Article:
George Mackey was one of the family leaders of the 14 Families that established St. John Colony. He was born into slavery in Tipper County, Mississippi, on December 25, 1844, to Joe and Liza Mackey. George was four years old when his master’s brother-in-law, Clayborn Harris, gave him a wash pan to pick cotton, but George fell asleep. When Clayborn Harris caught George asleep, he spits chewing tobacco juice in his eyes. He had seven brothers and sisters. They were Joe Mackey, Jr., Oscar Mackey, Ned ‘Ed’ Mackey, “Big’ Green Mackey, Elsie Mackey-Roland, Mary Mackey-Anderson, and James Mackey.
Winnie was brought to Texas from Alabama during slavery. She didn’t remember much about her mother, but her father was named Andy. George married Winnie Barton or Allen on December 27, 1866, in Bastrop County, Texas. George said his mother’s maiden name was Barton, but her maiden name is Allen on the marriage certificate. They had one child’ Lewis Mackey, Sr. Winnie’s boss, George Warren, gave them a refined wedding party with barbeque, cakes, and pies.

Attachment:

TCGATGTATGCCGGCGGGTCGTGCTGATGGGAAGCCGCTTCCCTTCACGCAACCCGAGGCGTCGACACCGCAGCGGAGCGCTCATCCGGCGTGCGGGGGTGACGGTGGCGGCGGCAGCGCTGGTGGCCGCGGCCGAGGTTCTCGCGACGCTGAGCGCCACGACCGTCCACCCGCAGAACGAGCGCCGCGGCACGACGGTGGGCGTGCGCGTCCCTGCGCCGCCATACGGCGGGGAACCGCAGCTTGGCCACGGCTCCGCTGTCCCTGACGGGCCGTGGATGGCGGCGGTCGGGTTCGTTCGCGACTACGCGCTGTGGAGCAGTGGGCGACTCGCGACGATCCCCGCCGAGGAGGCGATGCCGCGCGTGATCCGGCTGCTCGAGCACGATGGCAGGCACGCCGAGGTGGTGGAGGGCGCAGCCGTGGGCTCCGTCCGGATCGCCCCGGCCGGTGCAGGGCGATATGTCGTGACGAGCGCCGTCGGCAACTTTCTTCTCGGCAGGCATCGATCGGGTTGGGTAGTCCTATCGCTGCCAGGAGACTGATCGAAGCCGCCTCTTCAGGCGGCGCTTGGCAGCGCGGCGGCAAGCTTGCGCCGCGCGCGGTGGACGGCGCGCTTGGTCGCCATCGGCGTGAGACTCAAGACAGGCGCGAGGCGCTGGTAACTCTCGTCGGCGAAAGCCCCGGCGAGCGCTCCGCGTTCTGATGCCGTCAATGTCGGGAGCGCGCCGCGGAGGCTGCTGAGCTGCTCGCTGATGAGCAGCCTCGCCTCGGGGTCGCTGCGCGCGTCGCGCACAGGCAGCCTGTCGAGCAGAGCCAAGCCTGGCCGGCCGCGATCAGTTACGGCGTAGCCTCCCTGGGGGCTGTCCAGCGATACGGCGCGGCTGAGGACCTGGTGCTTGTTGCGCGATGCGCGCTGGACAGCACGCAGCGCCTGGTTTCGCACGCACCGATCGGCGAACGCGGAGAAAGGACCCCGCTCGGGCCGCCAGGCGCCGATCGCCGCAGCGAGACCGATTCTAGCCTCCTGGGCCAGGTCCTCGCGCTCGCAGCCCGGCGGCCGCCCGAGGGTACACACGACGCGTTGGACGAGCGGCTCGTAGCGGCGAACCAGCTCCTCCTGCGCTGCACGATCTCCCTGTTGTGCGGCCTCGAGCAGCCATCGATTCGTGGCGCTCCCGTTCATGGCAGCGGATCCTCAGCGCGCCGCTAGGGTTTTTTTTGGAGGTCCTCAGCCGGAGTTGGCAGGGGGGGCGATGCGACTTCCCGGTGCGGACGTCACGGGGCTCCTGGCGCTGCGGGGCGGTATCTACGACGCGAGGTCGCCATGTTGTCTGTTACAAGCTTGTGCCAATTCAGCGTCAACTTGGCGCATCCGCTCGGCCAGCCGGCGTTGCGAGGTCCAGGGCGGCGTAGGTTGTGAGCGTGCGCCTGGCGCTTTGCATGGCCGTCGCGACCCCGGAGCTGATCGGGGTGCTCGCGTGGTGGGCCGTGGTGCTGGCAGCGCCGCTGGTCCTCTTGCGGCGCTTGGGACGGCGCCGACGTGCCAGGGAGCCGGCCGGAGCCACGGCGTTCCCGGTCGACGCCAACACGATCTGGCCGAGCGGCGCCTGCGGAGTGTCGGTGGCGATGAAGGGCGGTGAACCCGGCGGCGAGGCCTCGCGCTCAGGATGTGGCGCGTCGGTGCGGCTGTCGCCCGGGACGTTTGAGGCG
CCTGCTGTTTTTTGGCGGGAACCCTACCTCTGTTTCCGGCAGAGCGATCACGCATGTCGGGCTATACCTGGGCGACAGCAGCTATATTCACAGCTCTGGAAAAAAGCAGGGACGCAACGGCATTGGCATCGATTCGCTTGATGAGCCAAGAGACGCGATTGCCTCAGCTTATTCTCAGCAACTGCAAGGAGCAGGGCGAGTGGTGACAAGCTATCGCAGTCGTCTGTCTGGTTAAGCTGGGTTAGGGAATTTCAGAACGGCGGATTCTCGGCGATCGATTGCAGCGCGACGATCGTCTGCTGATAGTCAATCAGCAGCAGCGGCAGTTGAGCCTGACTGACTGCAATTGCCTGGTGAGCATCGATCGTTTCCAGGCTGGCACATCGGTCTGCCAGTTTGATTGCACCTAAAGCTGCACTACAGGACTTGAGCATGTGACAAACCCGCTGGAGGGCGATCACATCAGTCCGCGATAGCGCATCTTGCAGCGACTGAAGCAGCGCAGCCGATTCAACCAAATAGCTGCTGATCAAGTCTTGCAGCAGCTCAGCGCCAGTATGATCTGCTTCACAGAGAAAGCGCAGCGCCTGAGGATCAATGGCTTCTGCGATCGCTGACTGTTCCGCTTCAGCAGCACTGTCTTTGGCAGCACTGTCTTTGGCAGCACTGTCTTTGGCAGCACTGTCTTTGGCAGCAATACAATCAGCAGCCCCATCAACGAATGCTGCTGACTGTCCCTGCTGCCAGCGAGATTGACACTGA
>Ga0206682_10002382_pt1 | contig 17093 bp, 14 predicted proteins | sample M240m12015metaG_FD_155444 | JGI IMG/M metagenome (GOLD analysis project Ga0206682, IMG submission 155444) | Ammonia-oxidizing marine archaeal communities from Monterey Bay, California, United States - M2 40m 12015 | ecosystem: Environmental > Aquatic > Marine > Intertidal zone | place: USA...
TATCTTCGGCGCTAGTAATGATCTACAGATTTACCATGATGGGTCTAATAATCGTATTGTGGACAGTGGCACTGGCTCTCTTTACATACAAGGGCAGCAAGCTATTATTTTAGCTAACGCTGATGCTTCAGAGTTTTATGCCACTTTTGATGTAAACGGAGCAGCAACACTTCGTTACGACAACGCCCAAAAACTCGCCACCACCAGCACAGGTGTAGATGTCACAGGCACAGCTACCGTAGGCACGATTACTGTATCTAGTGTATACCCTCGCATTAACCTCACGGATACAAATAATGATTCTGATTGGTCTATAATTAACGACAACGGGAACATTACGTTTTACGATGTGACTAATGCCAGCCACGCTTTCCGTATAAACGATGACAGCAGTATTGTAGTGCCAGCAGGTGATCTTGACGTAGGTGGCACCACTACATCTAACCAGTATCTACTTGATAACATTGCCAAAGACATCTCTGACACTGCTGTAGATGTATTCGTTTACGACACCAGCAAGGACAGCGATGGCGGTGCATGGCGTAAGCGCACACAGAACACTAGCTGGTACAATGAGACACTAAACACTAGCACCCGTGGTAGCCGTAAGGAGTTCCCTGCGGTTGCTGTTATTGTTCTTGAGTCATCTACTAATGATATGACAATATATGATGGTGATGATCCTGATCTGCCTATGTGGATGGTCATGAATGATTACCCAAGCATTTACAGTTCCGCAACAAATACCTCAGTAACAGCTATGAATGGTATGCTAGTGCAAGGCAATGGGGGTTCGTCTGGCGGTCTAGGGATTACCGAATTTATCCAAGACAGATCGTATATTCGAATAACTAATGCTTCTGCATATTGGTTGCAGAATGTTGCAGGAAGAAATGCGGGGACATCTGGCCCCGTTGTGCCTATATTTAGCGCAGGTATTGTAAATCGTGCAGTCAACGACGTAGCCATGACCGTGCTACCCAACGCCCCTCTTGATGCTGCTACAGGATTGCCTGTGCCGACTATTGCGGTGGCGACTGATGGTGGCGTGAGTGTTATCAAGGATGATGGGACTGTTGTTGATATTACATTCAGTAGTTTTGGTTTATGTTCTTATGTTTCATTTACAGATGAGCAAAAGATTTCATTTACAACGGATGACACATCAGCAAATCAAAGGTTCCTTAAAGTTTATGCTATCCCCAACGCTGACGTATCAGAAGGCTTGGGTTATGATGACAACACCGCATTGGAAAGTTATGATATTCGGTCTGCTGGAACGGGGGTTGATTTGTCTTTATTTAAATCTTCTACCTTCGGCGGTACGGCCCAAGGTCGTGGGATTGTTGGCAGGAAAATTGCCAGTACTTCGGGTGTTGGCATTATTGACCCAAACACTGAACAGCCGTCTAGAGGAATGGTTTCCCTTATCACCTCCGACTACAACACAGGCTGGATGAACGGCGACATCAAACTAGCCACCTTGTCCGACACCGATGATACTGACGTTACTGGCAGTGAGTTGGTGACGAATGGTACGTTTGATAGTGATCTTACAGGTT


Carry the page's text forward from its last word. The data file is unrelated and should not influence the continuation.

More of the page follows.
George and Winnie purchased 190 acres of land more or less in St. John Colony. His first job was doing odd jobs on Delia Oliver’s farm. Then he started sharecropping, and after that, he began farming for himself for the next sixty years.
At the age of 94, George died on April 13, 1939, in Austin, Texas, at 809 East 13th Street. He is buried in the St. John Colony cemetery with Winnie, who died November 9, 1925.
Source: Slave Narratives from the Federal Writers’ Project, 1936-1938